NEW YORK—Mere seconds after a hotly contested rebound during a game between the vice president's biggest on-court rivals, a mishandled basketball rolled across the blacktop of "the Cage"—New York's infamously tough West Fourth Street courts—before being brought to a stop by the wing-tipped foot of Dick Cheney. Witnesses at the scene, whose gazes drifted slowly upward from the loose ball to Cheney's determined face, said they observed the vice president set his unblinking eyes on the assembled players, pause in the sudden silence, and utter the challenge, "Let's do this."

The vice president prepares to bring it.

In the heavy stillness brought on by his challenge, Cheney sized up the assembly of players. The collection of local court legends reportedly ranged from hard-grinding seven-footers to tricky, loose-limbed ball handlers, all of whom instantly recognized Cheney from their last meeting: an all-out clash of the titans in late March that ended prematurely when the vice president suffered severe heart palpitations and was shamefully laughed off the court.

It is not known whether the vice president, as he stood on the edge of the court, composed an internal, possibly sound-tracked montage of scenes from the endless hours of training that had brought him back to the Cage. Some experts have said that, even months later, it is likely his opponents' taunts of "How's that pacemaker, old man?" "Too slow!" and "No. 2 in the executive branch, No. 2 on the court!" still rang in his ears.

As Cheney remained utterly still, apparently evaluating the scene without reaction or emotion, a sudden gleam of sunlight, which some in attendance claimed was accompanied by a keening high note, reflected from the rim of his trademark glasses.

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Eyewitnesses also said Cheney's nostrils may have flared almost imperceptibly at this time.

Having thoroughly gauged the skill of his opposition, and displaying no evidence of his opinion thereof, Cheney shifted his eyes to the expectant crowd of roughly 300 people, every one of them also motionless and silent. But the former defense secretary remained impassive, moving neither his head nor his facial muscles and reacting in no way whatsoever to the mounting tension, the gathering electricity in the air, or the general feeling that those assembled were about to witness a watershed, possibly life-affirming display of tenacity and heart.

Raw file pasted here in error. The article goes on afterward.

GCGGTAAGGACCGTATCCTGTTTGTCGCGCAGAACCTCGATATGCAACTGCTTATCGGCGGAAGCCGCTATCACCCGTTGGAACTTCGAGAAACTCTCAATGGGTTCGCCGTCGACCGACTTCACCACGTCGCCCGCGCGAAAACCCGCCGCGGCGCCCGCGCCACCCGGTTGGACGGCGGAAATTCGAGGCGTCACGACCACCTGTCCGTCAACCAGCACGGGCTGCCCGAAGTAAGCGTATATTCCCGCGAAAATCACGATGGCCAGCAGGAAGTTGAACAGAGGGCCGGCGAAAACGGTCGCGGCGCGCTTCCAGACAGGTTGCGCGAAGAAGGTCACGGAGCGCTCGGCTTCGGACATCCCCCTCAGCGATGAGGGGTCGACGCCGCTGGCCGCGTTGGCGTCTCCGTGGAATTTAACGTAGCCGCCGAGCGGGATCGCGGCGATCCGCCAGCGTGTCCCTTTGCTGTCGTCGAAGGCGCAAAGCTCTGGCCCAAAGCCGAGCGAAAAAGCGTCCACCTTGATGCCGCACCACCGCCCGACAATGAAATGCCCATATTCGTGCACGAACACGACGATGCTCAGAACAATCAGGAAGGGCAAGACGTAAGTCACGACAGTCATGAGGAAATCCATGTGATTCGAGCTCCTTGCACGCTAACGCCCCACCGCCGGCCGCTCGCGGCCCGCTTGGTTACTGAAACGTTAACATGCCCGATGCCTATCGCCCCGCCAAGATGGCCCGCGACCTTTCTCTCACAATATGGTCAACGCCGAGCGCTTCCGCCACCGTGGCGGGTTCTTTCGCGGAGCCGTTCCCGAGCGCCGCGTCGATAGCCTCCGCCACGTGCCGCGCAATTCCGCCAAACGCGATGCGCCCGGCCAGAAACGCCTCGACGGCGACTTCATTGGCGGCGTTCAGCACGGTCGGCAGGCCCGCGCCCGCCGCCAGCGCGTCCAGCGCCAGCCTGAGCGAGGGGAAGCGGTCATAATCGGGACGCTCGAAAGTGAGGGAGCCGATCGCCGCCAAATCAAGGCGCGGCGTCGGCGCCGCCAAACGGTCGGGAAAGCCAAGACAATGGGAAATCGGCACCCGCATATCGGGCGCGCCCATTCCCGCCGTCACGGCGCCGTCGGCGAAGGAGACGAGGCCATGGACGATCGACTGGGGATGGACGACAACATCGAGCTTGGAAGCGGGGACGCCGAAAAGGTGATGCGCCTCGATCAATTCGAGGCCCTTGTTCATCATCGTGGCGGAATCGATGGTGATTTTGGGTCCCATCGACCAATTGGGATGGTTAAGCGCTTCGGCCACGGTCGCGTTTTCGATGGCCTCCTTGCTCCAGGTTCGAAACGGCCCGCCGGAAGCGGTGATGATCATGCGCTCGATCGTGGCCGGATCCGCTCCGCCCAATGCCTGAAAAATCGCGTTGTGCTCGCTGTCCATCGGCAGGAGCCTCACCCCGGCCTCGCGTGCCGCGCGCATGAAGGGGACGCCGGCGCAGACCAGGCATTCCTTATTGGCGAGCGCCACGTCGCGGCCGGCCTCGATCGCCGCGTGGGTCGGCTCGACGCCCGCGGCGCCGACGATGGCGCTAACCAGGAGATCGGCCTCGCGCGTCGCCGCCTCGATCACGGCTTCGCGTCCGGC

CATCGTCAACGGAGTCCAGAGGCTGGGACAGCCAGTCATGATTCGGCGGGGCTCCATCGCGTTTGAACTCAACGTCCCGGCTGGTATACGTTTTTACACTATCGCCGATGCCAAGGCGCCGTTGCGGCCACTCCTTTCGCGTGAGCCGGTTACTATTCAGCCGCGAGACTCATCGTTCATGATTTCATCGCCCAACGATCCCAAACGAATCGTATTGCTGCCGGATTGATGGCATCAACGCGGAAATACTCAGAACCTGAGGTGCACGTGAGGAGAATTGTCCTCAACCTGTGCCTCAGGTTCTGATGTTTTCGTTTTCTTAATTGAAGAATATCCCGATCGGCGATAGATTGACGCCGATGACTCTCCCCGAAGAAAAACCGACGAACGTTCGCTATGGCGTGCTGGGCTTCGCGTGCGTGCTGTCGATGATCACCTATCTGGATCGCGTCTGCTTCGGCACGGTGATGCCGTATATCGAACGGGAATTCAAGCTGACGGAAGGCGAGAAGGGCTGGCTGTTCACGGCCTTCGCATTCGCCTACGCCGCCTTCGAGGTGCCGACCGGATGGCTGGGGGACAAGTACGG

Adding to the tension was the unspoken understanding between the athletes that if Cheney proved triumphant, and managed to somehow outmaneuver his younger, faster rivals, he would win back control of the beloved city landmark he played on as a boy, and could finally have the entire park bulldozed.

Although almost no time has passed since Cheney's foot came in contact with the basketball, details of the developing scene continue to pour in: A drop of sweat reportedly formed on the temple of one of the more handsome competitors, tracing a line down through the grit on the side of his face, dripping off his jawbone, and splashing on the blacktop in slow motion; an apprehensive young female spectator took her daughter's hand and protectively drew her closer in anticipation of the epic battle; and a flock of pure white birds suddenly took flight from the roof of a nearby church, their beating wings unusually loud in the moment's eerie calm.

No other action or motion was reported, save for the whisper of a hot wind.

While it is not known when or if anyone in the tableau will move, analysts predict that the almost timeless moment of buildup will finally end when the most talented of the local hoop stars issues an aggressive yet stoic statement accepting Cheney's challenge, most likely "Come on if you're comin'," "Let's see what you got, then," or even simply "Yeah."

Aides close to Cheney have confirmed that the vice president will then kick the ball to the top of his foot, bounce it to the inside of his left elbow, pop it to his right hand, dribble through his legs while simultaneously executing an ankle-breaking spin move, take two steps to the foul line, leap to the hoop, and dunk the basketball up to his elbows, sending pieces of the chain-link net scattering into the crowd as Master P's "Make 'Em Say Ugh" echoes throughout the park.